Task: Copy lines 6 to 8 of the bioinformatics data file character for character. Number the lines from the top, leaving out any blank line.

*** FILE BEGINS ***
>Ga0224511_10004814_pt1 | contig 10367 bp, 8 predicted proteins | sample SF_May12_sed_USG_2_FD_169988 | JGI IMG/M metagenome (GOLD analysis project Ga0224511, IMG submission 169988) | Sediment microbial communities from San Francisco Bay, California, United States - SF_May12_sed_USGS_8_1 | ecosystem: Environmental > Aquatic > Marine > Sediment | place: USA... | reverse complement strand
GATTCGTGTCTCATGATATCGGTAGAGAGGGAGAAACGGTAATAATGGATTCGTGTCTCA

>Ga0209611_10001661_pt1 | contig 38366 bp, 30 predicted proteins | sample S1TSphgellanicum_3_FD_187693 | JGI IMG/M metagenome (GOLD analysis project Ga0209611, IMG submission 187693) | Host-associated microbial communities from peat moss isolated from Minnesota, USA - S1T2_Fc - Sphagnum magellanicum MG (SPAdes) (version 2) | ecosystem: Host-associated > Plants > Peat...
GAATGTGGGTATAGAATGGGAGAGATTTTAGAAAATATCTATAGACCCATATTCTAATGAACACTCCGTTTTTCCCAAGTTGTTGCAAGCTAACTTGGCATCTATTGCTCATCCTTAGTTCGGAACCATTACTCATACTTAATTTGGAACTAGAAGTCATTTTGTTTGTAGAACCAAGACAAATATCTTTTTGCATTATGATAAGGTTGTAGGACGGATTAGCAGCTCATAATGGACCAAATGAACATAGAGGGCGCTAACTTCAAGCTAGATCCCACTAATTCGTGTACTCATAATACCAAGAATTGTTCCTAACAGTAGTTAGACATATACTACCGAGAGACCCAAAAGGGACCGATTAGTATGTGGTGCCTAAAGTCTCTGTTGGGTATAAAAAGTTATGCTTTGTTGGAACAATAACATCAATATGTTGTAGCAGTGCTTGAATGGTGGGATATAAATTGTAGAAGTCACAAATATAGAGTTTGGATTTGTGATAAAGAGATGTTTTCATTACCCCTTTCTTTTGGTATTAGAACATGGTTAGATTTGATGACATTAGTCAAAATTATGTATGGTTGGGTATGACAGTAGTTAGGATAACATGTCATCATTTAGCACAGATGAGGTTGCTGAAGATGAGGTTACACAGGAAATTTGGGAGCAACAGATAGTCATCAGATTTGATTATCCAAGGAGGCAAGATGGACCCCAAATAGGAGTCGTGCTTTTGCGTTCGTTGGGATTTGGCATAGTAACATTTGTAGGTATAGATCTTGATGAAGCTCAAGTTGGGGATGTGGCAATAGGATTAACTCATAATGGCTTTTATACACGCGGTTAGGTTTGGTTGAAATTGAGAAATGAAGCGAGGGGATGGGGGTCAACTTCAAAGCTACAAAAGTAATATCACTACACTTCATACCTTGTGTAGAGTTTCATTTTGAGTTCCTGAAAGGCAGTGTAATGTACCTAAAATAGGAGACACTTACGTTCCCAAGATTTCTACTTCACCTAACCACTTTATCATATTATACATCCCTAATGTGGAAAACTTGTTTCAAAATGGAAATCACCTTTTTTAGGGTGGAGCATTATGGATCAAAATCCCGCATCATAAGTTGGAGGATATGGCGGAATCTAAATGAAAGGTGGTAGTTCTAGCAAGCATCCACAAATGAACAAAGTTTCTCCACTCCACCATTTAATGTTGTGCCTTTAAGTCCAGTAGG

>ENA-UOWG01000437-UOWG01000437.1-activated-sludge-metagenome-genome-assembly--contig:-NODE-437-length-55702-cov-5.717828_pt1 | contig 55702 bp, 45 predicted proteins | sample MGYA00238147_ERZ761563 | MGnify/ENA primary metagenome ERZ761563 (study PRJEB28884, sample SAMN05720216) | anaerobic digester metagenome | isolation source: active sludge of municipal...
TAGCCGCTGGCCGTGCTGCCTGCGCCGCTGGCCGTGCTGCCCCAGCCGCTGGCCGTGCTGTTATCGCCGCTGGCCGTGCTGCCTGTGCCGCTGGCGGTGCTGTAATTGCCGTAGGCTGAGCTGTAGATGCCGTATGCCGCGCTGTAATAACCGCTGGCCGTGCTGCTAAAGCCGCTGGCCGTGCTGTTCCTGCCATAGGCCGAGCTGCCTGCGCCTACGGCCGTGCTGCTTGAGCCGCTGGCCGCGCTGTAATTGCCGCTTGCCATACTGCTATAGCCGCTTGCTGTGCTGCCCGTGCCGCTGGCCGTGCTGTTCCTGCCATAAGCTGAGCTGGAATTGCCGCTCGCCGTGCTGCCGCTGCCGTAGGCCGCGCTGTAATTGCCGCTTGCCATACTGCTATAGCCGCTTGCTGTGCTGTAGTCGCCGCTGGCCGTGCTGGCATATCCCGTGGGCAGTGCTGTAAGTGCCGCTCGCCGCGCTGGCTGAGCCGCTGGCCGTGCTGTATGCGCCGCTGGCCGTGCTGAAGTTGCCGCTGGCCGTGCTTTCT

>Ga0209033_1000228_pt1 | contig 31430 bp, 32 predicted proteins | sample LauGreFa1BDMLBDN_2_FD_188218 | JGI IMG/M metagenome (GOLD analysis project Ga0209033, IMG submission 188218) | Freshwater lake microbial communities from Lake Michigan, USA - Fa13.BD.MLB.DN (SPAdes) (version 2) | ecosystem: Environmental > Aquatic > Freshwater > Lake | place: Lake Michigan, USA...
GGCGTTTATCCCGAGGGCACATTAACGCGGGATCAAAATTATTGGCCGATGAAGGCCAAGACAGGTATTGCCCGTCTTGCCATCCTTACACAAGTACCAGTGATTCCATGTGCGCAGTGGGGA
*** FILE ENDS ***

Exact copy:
TAGCCGCTGGCCGTGCTGCCTGCGCCGCTGGCCGTGCTGCCCCAGCCGCTGGCCGTGCTGTTATCGCCGCTGGCCGTGCTGCCTGTGCCGCTGGCGGTGCTGTAATTGCCGTAGGCTGAGCTGTAGATGCCGTATGCCGCGCTGTAATAACCGCTGGCCGTGCTGCTAAAGCCGCTGGCCGTGCTGTTCCTGCCATAGGCCGAGCTGCCTGCGCCTACGGCCGTGCTGCTTGAGCCGCTGGCCGCGCTGTAATTGCCGCTTGCCATACTGCTATAGCCGCTTGCTGTGCTGCCCGTGCCGCTGGCCGTGCTGTTCCTGCCATAAGCTGAGCTGGAATTGCCGCTCGCCGTGCTGCCGCTGCCGTAGGCCGCGCTGTAATTGCCGCTTGCCATACTGCTATAGCCGCTTGCTGTGCTGTAGTCGCCGCTGGCCGTGCTGGCATATCCCGTGGGCAGTGCTGTAAGTGCCGCTCGCCGCGCTGGCTGAGCCGCTGGCCGTGCTGTATGCGCCGCTGGCCGTGCTGAAGTTGCCGCTGGCCGTGCTTTCT

>Ga0209033_1000228_pt1 | contig 31430 bp, 32 predicted proteins | sample LauGreFa1BDMLBDN_2_FD_188218 | JGI IMG/M metagenome (GOLD analysis project Ga0209033, IMG submission 188218) | Freshwater lake microbial communities from Lake Michigan, USA - Fa13.BD.MLB.DN (SPAdes) (version 2) | ecosystem: Environmental > Aquatic > Freshwater > Lake | place: Lake Michigan, USA...
GGCGTTTATCCCGAGGGCACATTAACGCGGGATCAAAATTATTGGCCGATGAAGGCCAAGACAGGTATTGCCCGTCTTGCCATCCTTACACAAGTACCAGTGATTCCATGTGCGCAGTGGGGA